Make a list of some aspects of your personality that make you unique. Start taking a few pictures that could begin to express this. How could you develop this into a body of work?
Super mom, creative, don’t show emotions, discreet, sensitive, depressed when things go wrong or when loosing a close one, polite, not very social, shy, not comfortable in big gatherings and formal occasions.
Since I don’t like to show my emotions or express them verbally; I tend to capture them in my photographs. I do not take self portraits as I prefer to be behind the camera but my photographs whether they are portraits or general photography are always a mirror to my feelings and own self at that certain moment. I represent moods to express how I feel. For example, I use black and white to add drama to my portraits:
I create mood with dark shadows to a scene to intensify my dark emotions and give the feeling of loneliness or mystery or even nostalgia:
The Square Mile
See all the photographs of this series of my work for “The Square Mile” here.
When I am happy and in a good mood; my photographs tend to be live with bright colors and happy portraits:
My work reflects my mood. Wether it is joy or sorrow, the photographs portray my emotions. If I can’t distill my voice into one image; I use story telling:
From my assignment 5 at (The Art Of Photography) old course
It’s not always the person that is exuding a persona, but rather the objects or scene surrounding them such as movement and chaotic in this photograph:
Photographs can be more engaging and powerful when information is withheld. Engaging the senses in the photographs brings out memories of the scene portrayed.
To develop a body of work; Carol Bove an American artist explains:
“I believe that in order to make something that’s meaningful you have to start by figuring yourself out psychologically”.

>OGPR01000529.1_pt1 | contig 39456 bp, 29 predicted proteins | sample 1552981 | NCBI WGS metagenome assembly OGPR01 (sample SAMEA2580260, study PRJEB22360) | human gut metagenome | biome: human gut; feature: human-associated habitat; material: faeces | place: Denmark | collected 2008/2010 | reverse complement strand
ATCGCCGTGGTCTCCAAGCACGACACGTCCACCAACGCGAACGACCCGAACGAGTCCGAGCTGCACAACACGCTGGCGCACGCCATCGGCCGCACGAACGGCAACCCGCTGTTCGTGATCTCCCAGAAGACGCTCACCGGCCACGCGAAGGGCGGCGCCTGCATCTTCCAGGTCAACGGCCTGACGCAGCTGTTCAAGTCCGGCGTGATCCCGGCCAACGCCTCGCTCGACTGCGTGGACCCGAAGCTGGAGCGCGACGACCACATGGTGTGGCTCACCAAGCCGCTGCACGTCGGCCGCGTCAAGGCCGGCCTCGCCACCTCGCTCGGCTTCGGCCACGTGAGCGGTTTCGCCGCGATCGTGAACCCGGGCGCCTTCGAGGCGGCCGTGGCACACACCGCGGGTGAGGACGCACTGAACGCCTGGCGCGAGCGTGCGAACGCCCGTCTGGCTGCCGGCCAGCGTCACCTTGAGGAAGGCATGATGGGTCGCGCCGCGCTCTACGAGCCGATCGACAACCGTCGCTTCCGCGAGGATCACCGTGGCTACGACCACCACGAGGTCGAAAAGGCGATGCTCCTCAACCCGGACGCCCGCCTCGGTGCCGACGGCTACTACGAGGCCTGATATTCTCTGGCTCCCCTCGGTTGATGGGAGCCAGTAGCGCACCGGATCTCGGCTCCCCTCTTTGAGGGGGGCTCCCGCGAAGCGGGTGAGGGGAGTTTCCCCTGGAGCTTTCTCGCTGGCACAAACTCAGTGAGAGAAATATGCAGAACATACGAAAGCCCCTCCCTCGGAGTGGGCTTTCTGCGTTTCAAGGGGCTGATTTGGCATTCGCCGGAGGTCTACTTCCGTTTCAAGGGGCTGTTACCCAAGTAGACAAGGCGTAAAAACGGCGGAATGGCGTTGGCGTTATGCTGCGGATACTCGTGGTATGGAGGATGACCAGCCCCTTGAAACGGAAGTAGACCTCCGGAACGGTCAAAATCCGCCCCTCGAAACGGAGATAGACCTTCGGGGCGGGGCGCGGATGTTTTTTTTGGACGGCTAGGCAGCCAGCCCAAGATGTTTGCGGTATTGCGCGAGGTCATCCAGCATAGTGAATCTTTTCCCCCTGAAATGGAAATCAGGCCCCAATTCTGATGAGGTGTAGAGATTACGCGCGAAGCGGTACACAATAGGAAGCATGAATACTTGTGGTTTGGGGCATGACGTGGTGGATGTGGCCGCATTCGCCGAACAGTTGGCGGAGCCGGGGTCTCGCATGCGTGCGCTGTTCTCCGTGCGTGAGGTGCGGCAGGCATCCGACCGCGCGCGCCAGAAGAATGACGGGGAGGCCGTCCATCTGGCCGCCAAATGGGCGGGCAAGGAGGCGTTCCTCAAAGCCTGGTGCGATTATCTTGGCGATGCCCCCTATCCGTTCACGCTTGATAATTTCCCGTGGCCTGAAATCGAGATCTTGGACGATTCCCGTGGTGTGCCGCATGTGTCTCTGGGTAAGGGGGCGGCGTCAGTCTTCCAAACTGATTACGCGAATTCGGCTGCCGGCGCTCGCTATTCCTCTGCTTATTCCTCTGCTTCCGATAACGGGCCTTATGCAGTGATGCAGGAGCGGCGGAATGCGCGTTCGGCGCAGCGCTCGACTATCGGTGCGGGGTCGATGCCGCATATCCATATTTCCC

Self portraits can be created in every image, it reflects who we are more than the people portrayed. The mood the photographer is in at a certain moment will reflect on how he sees others while photographing them.
Bibliography / References:
Ingalls, K. A Guide for Developing a Cohesive Body of Work [online]. Click & Company. Available from: http://www.clickinmoms.com/blog/a-guide-for-developing-a-cohesive-body-of-work-by-kristin-ingalls/# [Accessed 6 December, 2016].
Kim, E. (2011). How to Express Yourself as an Artist and Photographer [online]. Available from: http://erickimphotography.com/blog/2015/04/23/how-to-express-yourself-as-an-artist-and-photographer/ [Accessed 6 December, 2016].
Roberts, B. (2011). Photographic Portraits: Narrative and Memory [online]. FQS. Available from: http://www.qualitative-research.net/index.php/fqs/article/view/1680/3203#g5 [Accessed 6 December, 2016].
Seaman, A. (2012). Identifying and Capturing Personality in Your Portraits [online]. Envatotuts+. Available from: https://photography.tutsplus.com/articles/identifying-and-capturing-personality-in-your-portraits–photo-9618 [Accessed 6 December, 2016].